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Mol Phylogenet Evol. 2002 Jul;24(1):78-90.

Amino acid vs. nucleotide characters: challenging preconceived notions.

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The Ohio State University Herbarium, 1315 Kinnear Road, Columbus, OH 43212, USA.


The 567-terminal analysis of atpB, rbcL, and 18S rDNA was used as an empirical example to test the use of amino acid vs. nucleotide characters for protein-coding genes at deeper taxonomic levels. Nucleotides for atpB and rbcL had 6.5 times the amount of possible synapomorphy as amino acids. Based on parsimony analyses with unordered character states, nucleotides outperformed amino acids for all three measures of phylogenetic signal used (resolution, branch support, and congruence with independent evidence). The nucleotide tree was much more resolved than the amino acid tree, for both large and small clades. Nearly twice the percentage of well-supported clades resolved in the 18S rDNA tree were resolved using nucleotides (91.8%) relative to amino acids (49.2%). The well-supported clades resolved by both character types were much better supported by nucleotides (98.7% vs. 83.8% average jackknife support). The faster evolving nucleotides with a smaller average character-state space outperformed the slower evolving amino acids with a larger average character-state space. Nucleotides outperformed amino acids even with 90% of the terminals deleted. The lack of resolution on the amino acid trees appears to be caused by a lack of congruence among the amino acids, not a lack of replacement substitutions.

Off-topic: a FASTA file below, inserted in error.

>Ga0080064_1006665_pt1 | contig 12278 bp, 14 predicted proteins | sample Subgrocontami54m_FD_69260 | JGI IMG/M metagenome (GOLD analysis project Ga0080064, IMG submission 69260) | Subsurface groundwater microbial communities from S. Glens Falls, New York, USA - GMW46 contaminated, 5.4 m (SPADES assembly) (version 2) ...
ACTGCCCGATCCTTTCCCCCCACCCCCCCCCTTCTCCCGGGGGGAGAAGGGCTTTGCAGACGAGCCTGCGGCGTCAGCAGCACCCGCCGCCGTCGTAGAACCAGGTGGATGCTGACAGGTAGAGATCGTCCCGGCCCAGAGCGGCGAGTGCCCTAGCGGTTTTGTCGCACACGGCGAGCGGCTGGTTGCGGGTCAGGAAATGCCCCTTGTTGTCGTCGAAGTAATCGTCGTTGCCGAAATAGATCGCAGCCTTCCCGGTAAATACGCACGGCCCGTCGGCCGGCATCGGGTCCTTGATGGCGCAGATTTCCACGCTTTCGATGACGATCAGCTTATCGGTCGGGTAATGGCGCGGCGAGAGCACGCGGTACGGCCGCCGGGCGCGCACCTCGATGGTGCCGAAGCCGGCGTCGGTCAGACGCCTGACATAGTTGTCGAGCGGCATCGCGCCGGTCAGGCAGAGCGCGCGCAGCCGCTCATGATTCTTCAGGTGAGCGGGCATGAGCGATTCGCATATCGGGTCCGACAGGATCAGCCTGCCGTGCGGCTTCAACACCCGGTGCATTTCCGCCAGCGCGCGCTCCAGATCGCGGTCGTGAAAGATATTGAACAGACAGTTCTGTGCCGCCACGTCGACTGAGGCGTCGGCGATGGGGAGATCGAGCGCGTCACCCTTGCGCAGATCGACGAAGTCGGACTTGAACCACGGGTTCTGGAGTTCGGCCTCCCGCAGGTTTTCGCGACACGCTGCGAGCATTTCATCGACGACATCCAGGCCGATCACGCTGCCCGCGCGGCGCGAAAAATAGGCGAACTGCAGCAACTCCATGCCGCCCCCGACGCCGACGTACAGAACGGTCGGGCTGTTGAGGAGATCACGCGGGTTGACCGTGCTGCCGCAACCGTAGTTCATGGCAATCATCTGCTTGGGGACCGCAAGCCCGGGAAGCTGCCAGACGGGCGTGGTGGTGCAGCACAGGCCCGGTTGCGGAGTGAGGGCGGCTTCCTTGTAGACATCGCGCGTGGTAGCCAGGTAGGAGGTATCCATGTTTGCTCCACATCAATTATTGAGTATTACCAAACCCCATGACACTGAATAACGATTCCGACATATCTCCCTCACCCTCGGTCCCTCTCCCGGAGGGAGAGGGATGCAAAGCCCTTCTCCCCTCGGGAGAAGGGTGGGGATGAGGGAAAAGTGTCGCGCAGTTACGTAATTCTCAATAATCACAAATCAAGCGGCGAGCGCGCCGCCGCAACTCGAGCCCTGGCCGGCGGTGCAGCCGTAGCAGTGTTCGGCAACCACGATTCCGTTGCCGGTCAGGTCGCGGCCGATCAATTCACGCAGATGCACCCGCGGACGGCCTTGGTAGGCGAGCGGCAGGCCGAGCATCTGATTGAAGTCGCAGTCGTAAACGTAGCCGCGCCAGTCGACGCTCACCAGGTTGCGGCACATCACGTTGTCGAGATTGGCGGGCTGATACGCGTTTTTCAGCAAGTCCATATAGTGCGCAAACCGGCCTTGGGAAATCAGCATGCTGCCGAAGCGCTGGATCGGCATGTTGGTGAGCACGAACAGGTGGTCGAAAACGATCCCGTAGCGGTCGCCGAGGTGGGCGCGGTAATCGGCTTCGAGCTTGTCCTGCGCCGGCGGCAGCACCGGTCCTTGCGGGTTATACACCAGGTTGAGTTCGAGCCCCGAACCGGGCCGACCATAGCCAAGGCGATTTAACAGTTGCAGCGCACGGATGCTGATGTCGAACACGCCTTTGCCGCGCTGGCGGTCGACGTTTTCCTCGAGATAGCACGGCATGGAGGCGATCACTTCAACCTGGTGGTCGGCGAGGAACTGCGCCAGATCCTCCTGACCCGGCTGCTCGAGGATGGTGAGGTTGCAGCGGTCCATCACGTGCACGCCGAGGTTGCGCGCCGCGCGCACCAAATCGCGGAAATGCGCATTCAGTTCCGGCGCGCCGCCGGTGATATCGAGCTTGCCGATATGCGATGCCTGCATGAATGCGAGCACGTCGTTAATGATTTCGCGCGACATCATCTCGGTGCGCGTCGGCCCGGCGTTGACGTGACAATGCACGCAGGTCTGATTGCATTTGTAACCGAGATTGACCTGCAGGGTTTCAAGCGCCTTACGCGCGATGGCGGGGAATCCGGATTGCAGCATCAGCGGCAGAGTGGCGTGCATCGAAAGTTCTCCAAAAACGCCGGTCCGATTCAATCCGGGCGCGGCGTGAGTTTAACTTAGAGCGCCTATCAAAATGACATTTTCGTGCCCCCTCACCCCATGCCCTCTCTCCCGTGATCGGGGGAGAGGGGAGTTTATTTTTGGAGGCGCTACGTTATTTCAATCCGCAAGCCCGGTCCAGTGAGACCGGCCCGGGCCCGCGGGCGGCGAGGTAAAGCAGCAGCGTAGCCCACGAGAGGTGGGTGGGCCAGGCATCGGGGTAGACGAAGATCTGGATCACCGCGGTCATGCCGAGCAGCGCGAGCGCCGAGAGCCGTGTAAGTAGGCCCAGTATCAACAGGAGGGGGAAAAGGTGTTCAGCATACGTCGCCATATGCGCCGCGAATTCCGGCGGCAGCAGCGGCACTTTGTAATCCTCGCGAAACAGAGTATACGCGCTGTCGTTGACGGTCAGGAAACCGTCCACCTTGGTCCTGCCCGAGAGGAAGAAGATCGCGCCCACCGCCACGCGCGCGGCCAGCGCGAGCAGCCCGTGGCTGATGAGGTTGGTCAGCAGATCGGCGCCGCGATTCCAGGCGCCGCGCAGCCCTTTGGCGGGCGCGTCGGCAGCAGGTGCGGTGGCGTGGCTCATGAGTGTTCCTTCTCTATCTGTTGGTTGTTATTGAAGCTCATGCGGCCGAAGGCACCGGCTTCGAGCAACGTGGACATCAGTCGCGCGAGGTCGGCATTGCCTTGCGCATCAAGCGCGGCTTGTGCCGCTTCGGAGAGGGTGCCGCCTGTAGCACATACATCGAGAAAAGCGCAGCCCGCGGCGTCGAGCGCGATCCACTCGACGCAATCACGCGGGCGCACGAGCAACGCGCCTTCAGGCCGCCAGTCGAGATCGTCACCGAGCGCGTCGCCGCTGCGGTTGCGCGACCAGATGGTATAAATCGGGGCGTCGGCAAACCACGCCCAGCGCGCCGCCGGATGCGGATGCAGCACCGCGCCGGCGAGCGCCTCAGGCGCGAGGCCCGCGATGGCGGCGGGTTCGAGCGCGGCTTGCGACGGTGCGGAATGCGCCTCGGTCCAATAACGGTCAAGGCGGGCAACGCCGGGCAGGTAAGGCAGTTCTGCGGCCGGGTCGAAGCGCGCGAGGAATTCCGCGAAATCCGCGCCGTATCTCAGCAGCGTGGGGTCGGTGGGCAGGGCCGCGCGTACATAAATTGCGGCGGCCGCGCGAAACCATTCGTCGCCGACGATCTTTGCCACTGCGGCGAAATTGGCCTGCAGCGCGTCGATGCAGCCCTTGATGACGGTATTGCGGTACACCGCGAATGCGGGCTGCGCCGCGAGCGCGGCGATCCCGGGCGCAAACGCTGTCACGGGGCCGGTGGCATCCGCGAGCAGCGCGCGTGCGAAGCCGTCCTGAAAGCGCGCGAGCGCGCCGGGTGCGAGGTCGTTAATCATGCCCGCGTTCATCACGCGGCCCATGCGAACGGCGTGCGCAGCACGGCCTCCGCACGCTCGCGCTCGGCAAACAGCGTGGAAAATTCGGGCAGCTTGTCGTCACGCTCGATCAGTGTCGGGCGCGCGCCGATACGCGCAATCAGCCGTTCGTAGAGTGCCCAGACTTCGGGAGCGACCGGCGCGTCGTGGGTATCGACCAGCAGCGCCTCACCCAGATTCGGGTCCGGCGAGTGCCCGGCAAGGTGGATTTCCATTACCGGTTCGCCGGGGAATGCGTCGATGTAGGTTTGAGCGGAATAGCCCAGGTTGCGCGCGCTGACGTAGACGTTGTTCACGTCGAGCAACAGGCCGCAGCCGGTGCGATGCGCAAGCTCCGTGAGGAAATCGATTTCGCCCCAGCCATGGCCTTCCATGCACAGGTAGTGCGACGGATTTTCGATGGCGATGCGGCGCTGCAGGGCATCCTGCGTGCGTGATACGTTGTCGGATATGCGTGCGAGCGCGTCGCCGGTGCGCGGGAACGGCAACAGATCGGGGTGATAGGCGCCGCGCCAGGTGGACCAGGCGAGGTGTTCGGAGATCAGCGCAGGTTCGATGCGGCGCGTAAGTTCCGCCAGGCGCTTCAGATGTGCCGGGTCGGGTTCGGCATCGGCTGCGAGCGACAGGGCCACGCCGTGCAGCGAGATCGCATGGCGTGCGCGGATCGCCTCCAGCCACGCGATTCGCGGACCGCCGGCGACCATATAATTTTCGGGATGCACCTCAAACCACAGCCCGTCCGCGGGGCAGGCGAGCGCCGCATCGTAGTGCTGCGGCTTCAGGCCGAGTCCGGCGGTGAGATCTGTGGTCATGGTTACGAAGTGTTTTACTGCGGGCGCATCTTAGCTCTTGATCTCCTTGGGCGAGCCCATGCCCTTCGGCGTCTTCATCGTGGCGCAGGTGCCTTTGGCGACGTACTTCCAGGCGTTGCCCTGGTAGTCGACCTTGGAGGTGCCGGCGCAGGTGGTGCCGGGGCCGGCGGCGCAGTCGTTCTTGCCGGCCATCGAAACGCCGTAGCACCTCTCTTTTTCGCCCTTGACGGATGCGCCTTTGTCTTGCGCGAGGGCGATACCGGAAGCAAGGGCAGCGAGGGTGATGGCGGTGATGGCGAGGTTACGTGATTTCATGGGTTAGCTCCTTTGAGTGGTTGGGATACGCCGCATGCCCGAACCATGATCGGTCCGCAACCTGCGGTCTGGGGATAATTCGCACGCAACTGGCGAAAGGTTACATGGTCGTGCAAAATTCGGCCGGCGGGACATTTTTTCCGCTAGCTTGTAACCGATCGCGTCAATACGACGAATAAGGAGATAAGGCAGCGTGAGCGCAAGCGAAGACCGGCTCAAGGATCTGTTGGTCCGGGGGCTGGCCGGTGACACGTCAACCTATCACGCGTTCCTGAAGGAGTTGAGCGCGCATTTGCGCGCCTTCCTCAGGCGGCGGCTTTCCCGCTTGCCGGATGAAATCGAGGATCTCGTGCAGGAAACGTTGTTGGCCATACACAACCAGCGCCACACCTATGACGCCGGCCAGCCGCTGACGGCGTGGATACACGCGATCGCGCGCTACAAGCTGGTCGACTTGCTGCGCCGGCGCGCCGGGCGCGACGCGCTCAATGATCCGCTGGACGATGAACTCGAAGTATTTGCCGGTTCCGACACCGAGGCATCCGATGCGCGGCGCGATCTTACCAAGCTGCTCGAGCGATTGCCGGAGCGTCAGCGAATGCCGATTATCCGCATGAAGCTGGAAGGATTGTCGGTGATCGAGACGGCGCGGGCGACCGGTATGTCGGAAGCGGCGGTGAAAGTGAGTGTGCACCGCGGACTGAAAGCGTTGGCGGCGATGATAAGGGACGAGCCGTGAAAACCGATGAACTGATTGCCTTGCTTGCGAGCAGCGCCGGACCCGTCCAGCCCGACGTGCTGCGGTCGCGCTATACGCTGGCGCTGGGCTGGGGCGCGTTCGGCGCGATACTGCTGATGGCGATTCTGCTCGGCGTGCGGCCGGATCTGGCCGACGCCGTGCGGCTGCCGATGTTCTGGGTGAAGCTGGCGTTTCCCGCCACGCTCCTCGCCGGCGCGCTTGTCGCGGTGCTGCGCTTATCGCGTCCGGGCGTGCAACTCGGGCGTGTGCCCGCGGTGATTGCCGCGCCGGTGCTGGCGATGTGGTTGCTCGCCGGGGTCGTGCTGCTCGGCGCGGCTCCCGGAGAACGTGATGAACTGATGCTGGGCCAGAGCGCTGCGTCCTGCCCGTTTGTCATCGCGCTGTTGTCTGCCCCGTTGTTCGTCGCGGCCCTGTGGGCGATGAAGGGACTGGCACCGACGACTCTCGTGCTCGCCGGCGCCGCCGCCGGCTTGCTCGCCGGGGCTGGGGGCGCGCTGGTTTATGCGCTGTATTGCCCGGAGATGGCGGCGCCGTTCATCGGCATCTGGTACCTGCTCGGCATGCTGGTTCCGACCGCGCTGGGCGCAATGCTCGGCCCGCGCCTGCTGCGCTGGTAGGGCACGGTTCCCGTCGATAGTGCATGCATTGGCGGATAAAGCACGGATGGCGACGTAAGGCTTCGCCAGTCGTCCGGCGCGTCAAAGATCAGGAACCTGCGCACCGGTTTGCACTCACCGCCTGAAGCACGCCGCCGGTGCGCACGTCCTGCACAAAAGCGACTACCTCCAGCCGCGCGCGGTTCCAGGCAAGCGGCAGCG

[Indexed for MEDLINE]

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